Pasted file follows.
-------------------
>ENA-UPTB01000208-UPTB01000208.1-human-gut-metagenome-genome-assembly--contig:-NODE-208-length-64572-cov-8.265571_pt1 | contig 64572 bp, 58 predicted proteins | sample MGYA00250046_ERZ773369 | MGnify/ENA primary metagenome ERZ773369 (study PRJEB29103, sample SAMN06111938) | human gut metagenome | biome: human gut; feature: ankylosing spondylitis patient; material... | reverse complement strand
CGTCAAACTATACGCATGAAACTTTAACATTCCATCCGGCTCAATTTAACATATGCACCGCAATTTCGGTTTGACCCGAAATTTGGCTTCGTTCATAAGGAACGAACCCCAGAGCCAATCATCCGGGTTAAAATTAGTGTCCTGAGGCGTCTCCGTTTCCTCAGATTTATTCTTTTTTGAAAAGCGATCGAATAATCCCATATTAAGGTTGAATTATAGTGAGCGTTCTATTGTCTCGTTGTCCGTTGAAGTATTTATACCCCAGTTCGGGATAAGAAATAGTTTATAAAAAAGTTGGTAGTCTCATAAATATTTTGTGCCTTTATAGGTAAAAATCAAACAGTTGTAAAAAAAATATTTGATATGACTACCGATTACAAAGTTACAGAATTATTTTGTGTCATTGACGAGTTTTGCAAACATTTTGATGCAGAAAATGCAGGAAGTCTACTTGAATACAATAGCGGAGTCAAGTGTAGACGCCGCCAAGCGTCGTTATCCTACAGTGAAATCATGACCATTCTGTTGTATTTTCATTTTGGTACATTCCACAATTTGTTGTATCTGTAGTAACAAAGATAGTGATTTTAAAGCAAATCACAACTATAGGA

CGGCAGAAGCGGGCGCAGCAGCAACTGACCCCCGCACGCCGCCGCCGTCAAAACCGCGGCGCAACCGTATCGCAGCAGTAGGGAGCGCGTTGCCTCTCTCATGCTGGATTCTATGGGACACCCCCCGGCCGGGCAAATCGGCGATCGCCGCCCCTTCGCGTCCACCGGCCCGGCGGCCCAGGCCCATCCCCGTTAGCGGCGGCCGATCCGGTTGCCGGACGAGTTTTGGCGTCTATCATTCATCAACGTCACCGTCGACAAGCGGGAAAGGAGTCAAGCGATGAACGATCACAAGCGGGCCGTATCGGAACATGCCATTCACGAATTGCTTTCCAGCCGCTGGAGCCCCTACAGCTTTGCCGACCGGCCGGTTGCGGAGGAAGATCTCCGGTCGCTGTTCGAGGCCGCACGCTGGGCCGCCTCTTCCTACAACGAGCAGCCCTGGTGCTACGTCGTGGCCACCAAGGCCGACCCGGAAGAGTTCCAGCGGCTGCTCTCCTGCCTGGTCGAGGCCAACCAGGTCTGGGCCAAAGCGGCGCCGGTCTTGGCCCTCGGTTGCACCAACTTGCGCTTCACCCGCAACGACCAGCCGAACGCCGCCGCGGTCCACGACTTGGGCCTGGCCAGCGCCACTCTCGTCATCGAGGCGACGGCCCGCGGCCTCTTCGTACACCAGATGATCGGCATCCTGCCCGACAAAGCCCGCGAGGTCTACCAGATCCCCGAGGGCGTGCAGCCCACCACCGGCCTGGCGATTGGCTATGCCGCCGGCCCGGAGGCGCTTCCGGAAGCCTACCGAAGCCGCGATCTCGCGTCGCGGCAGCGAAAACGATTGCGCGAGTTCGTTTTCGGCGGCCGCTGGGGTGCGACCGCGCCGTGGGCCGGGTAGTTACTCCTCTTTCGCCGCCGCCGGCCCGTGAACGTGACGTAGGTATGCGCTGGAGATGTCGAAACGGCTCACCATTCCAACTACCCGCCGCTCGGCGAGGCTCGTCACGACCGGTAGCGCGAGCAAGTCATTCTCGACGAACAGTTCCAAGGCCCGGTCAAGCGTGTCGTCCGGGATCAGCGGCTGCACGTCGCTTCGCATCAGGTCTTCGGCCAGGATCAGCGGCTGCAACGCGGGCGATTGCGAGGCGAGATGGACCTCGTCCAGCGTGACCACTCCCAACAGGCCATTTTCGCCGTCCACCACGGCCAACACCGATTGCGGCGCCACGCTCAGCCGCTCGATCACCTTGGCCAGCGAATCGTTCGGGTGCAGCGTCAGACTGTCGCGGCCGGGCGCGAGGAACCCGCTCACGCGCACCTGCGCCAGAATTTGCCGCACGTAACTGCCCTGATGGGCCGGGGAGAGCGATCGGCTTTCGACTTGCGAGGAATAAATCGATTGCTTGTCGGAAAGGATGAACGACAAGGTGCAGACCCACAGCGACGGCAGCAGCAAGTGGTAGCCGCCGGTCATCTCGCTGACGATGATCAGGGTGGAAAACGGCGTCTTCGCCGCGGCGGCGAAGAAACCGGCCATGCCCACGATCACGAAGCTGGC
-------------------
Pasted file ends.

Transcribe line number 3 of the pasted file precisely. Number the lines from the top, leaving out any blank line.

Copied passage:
CGGCAGAAGCGGGCGCAGCAGCAACTGACCCCCGCACGCCGCCGCCGTCAAAACCGCGGCGCAACCGTATCGCAGCAGTAGGGAGCGCGTTGCCTCTCTCATGCTGGATTCTATGGGACACCCCCCGGCCGGGCAAATCGGCGATCGCCGCCCCTTCGCGTCCACCGGCCCGGCGGCCCAGGCCCATCCCCGTTAGCGGCGGCCGATCCGGTTGCCGGACGAGTTTTGGCGTCTATCATTCATCAACGTCACCGTCGACAAGCGGGAAAGGAGTCAAGCGATGAACGATCACAAGCGGGCCGTATCGGAACATGCCATTCACGAATTGCTTTCCAGCCGCTGGAGCCCCTACAGCTTTGCCGACCGGCCGGTTGCGGAGGAAGATCTCCGGTCGCTGTTCGAGGCCGCACGCTGGGCCGCCTCTTCCTACAACGAGCAGCCCTGGTGCTACGTCGTGGCCACCAAGGCCGACCCGGAAGAGTTCCAGCGGCTGCTCTCCTGCCTGGTCGAGGCCAACCAGGTCTGGGCCAAAGCGGCGCCGGTCTTGGCCCTCGGTTGCACCAACTTGCGCTTCACCCGCAACGACCAGCCGAACGCCGCCGCGGTCCACGACTTGGGCCTGGCCAGCGCCACTCTCGTCATCGAGGCGACGGCCCGCGGCCTCTTCGTACACCAGATGATCGGCATCCTGCCCGACAAAGCCCGCGAGGTCTACCAGATCCCCGAGGGCGTGCAGCCCACCACCGGCCTGGCGATTGGCTATGCCGCCGGCCCGGAGGCGCTTCCGGAAGCCTACCGAAGCCGCGATCTCGCGTCGCGGCAGCGAAAACGATTGCGCGAGTTCGTTTTCGGCGGCCGCTGGGGTGCGACCGCGCCGTGGGCCGGGTAGTTACTCCTCTTTCGCCGCCGCCGGCCCGTGAACGTGACGTAGGTATGCGCTGGAGATGTCGAAACGGCTCACCATTCCAACTACCCGCCGCTCGGCGAGGCTCGTCACGACCGGTAGCGCGAGCAAGTCATTCTCGACGAACAGTTCCAAGGCCCGGTCAAGCGTGTCGTCCGGGATCAGCGGCTGCACGTCGCTTCGCATCAGGTCTTCGGCCAGGATCAGCGGCTGCAACGCGGGCGATTGCGAGGCGAGATGGACCTCGTCCAGCGTGACCACTCCCAACAGGCCATTTTCGCCGTCCACCACGGCCAACACCGATTGCGGCGCCACGCTCAGCCGCTCGATCACCTTGGCCAGCGAATCGTTCGGGTGCAGCGTCAGACTGTCGCGGCCGGGCGCGAGGAACCCGCTCACGCGCACCTGCGCCAGAATTTGCCGCACGTAACTGCCCTGATGGGCCGGGGAGAGCGATCGGCTTTCGACTTGCGAGGAATAAATCGATTGCTTGTCGGAAAGGATGAACGACAAGGTGCAGACCCACAGCGACGGCAGCAGCAAGTGGTAGCCGCCGGTCATCTCGCTGACGATGATCAGGGTGGAAAACGGCGTCTTCGCCGCGGCGGCGAAGAAACCGGCCATGCCCACGATCACGAAGCTGGC